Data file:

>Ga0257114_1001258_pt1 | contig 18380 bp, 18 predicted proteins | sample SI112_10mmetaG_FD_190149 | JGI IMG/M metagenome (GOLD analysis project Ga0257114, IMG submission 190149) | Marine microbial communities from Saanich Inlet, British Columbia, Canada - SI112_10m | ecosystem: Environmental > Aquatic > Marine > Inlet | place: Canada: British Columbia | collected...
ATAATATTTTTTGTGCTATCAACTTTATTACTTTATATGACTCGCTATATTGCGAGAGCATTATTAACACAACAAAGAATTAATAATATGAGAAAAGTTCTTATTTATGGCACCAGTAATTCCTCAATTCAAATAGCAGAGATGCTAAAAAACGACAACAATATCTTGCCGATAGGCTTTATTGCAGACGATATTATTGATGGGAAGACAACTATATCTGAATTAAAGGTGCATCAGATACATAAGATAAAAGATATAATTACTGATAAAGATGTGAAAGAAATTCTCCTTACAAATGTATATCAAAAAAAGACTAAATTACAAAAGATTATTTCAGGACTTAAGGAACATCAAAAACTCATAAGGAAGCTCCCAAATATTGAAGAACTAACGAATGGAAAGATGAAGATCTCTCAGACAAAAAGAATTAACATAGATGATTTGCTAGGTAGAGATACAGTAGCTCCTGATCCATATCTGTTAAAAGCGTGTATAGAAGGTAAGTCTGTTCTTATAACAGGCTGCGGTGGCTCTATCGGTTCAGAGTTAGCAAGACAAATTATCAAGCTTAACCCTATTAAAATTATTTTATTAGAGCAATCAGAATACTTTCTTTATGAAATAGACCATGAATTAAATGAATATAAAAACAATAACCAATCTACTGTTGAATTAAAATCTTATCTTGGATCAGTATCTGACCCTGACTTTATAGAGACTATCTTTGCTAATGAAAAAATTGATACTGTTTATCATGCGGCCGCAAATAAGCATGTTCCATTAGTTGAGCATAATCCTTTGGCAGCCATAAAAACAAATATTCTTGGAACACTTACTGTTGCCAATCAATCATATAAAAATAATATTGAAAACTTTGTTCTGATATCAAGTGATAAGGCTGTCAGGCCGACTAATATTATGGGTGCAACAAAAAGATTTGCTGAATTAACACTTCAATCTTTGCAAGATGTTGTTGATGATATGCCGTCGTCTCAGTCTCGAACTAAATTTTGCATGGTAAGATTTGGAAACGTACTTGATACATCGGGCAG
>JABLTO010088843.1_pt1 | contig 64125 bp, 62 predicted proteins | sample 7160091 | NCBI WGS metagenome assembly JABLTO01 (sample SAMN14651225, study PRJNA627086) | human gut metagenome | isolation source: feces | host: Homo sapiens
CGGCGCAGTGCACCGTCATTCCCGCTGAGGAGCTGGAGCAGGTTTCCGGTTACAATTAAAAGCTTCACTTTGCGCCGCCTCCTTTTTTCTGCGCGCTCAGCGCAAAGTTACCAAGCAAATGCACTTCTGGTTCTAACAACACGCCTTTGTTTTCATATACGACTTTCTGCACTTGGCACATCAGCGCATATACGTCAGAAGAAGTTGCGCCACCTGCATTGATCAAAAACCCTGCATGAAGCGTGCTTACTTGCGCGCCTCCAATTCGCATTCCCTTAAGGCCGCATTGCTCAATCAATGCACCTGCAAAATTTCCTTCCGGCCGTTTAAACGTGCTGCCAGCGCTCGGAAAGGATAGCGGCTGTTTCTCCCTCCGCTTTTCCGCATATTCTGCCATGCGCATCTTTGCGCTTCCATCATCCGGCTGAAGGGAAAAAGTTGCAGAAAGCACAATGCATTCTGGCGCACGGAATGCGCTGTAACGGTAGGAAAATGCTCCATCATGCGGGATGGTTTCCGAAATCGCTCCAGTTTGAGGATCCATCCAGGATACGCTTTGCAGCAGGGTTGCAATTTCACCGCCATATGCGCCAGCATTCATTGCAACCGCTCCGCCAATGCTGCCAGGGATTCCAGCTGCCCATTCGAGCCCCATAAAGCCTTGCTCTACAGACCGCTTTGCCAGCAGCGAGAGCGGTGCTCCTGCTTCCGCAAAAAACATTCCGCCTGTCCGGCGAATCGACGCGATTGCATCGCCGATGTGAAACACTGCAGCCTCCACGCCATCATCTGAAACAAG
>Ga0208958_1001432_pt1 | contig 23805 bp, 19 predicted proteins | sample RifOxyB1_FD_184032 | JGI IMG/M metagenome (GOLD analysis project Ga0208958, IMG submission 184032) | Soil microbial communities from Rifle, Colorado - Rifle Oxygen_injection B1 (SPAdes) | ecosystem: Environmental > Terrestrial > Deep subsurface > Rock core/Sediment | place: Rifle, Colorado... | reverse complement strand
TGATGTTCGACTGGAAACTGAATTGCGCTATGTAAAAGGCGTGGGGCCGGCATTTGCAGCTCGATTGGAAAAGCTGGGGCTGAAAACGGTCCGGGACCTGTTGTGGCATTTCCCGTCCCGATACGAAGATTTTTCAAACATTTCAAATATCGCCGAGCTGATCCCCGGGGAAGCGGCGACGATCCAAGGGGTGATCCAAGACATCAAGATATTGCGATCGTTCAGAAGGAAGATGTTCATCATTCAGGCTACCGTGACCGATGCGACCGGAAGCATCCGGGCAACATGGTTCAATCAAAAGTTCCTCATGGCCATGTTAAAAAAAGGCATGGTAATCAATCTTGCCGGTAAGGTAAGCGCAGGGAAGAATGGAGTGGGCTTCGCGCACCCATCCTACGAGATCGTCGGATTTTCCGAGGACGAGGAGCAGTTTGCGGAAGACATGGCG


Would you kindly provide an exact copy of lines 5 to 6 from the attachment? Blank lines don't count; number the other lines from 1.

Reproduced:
>Ga0208958_1001432_pt1 | contig 23805 bp, 19 predicted proteins | sample RifOxyB1_FD_184032 | JGI IMG/M metagenome (GOLD analysis project Ga0208958, IMG submission 184032) | Soil microbial communities from Rifle, Colorado - Rifle Oxygen_injection B1 (SPAdes) | ecosystem: Environmental > Terrestrial > Deep subsurface > Rock core/Sediment | place: Rifle, Colorado... | reverse complement strand
TGATGTTCGACTGGAAACTGAATTGCGCTATGTAAAAGGCGTGGGGCCGGCATTTGCAGCTCGATTGGAAAAGCTGGGGCTGAAAACGGTCCGGGACCTGTTGTGGCATTTCCCGTCCCGATACGAAGATTTTTCAAACATTTCAAATATCGCCGAGCTGATCCCCGGGGAAGCGGCGACGATCCAAGGGGTGATCCAAGACATCAAGATATTGCGATCGTTCAGAAGGAAGATGTTCATCATTCAGGCTACCGTGACCGATGCGACCGGAAGCATCCGGGCAACATGGTTCAATCAAAAGTTCCTCATGGCCATGTTAAAAAAAGGCATGGTAATCAATCTTGCCGGTAAGGTAAGCGCAGGGAAGAATGGAGTGGGCTTCGCGCACCCATCCTACGAGATCGTCGGATTTTCCGAGGACGAGGAGCAGTTTGCGGAAGACATGGCG